Then, there is Hillary Clinton. What has she told us? She has pointed out that she is a woman. Though all can see that, she nonetheless seems to doubt the persuasive power of her appearance, for she never tires of reminding the public of the fact. Her references to her chromosomes always come with the assertion that it is time for the country to have a woman president. On that point, she may indeed have a point. But if it is time for a woman to be president, it is not time for just any woman to be president, especially one who has combined a remarkable number of titles and credentials on her resume with remarkably few bullet points to put in the section customarily entitled, “accomplishments.”
True, there are some points to put in that spot. As a young woman, she leveraged class and family connections to get into the right schools. Later she used marital connections to get into the right circles as a substitute for actual ability. As first lady, she did make a name for herself with an effort to socialize medicine. It did not work out, but that was because of the “vast right wing conspiracy” that seems always to have dogged her, especially when faced with failure. In the 1992 campaign, she famously distanced herself from country singer Tammy Wynette who sang “Stand By Your Man,” but later in that decade, she did just that, again against the ever-present “vast right wing conspiracy.” As New York’s junior senator she was well liked in the Senate, though it is hard to identify anything she did for New York of the nation. As Secretary of State, she logged countless miles, but Benghazi notwithstanding, one has to ask where are the treaties, the wars avoided, the diplomatic coups that one associates with an Acheson or a Kissinger? But she is a woman.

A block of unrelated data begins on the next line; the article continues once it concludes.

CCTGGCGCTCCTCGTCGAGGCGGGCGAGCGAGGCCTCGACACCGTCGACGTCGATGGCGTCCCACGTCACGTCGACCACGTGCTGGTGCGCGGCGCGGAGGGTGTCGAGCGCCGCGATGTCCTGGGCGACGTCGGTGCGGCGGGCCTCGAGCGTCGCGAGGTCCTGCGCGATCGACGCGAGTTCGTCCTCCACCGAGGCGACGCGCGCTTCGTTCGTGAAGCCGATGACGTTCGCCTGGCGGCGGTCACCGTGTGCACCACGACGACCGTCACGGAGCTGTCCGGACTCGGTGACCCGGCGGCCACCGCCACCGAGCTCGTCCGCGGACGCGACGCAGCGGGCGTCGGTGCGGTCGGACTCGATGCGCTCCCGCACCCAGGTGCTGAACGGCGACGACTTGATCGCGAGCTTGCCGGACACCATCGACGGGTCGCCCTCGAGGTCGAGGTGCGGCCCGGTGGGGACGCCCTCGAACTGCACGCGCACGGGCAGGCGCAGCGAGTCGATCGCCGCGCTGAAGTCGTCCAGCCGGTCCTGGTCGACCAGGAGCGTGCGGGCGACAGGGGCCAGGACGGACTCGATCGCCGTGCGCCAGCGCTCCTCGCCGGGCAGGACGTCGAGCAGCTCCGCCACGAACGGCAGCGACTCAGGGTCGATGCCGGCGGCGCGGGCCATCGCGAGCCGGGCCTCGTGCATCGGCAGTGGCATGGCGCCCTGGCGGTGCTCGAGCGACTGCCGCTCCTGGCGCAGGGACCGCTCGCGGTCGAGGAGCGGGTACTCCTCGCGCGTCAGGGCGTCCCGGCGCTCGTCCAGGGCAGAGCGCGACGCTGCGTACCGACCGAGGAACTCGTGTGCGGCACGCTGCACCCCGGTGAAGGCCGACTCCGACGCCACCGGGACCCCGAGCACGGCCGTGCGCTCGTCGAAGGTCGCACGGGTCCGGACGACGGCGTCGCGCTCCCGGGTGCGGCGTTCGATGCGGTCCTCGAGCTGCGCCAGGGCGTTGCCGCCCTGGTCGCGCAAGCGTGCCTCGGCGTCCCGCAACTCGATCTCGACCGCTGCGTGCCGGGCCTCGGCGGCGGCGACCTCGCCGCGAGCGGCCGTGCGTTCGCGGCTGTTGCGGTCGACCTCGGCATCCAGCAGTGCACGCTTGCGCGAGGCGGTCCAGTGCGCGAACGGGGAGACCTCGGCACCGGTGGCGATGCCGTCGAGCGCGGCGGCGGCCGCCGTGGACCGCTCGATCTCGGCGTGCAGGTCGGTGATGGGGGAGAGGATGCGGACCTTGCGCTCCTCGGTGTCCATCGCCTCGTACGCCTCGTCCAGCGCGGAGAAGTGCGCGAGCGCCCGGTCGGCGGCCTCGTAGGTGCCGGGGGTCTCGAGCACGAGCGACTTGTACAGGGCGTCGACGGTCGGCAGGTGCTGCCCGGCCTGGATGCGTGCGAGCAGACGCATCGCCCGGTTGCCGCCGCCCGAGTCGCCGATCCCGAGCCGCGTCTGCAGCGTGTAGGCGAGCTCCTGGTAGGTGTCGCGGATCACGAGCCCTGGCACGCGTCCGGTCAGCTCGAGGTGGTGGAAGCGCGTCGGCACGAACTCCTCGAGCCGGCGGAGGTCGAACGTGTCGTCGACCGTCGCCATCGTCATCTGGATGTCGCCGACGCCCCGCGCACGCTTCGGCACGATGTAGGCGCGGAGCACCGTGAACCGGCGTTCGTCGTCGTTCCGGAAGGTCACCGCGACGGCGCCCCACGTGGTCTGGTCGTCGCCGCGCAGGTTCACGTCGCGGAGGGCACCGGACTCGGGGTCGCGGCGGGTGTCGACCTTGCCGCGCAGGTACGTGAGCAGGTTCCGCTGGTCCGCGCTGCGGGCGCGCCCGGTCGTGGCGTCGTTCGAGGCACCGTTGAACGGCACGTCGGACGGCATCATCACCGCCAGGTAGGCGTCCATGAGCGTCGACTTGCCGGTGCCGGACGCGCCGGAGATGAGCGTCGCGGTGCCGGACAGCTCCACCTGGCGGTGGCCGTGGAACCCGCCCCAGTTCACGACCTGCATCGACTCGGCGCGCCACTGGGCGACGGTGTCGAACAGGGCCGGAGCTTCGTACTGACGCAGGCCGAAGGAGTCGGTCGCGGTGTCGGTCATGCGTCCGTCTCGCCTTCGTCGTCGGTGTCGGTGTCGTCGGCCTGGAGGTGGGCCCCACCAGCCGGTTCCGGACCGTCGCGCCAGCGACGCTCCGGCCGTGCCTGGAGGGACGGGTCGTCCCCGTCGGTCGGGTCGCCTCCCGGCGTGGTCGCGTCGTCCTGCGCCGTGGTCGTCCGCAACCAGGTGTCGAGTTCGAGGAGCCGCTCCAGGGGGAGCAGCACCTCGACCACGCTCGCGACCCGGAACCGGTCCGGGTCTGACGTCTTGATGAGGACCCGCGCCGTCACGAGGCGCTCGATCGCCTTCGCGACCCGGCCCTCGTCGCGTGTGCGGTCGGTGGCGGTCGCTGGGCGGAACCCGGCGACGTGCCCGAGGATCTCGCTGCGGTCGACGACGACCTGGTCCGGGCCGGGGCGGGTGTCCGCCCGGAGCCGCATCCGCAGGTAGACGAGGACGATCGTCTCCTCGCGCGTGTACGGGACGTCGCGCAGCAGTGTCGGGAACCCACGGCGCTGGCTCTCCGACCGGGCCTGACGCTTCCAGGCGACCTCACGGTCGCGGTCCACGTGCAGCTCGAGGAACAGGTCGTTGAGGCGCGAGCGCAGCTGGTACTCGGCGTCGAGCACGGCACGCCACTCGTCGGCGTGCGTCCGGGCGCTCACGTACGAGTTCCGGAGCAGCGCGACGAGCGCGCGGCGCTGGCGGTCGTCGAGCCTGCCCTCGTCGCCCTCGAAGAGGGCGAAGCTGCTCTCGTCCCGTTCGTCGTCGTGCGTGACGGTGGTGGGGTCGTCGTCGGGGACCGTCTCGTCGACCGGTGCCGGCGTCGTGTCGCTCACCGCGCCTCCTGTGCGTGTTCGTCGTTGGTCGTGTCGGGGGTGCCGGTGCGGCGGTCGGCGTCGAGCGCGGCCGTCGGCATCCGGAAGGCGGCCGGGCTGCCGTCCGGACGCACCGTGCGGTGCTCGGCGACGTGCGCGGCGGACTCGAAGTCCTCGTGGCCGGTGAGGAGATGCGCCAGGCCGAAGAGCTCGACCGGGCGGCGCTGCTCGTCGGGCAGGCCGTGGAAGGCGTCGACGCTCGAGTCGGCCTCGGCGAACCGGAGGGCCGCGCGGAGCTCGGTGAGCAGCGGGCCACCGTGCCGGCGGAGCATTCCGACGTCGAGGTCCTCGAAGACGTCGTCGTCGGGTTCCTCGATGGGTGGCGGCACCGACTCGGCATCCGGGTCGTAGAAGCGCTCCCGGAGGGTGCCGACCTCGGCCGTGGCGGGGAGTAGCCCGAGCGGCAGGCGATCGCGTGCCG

Now in this campaign, she has followed true to her past. On trade, for instance, Hillary would not shut it down, as Trump would, but she would not free it either. She would do both. So, too, with military interventions abroad, she both favors them and stands against them. On re-invigorating the economy, she has a plan to make a plan that will help, but protect, and not change anything that any potential constituency might want to keep. And so her positions continue, a series of yeses, followed by no’s, followed by maybes, but it will be great. Did you notice she is a woman?
The nation, foolish as it has been, deserves better than this. At least most of the nation does. People in this country — men, women, trans, yellow, white, black, red, and brown, immigrant and native born, northern, southern, eastern, and western —work hard to try to live decent lives. Some need help, some are okay, all deserve intelligent leadership and candidates that at least some of the time demonstrate it. What they do not need is the nonsense they are getting and what is a crass desire on the part of particularly these two candidates to aggrandize themselves without regard to these decent millions.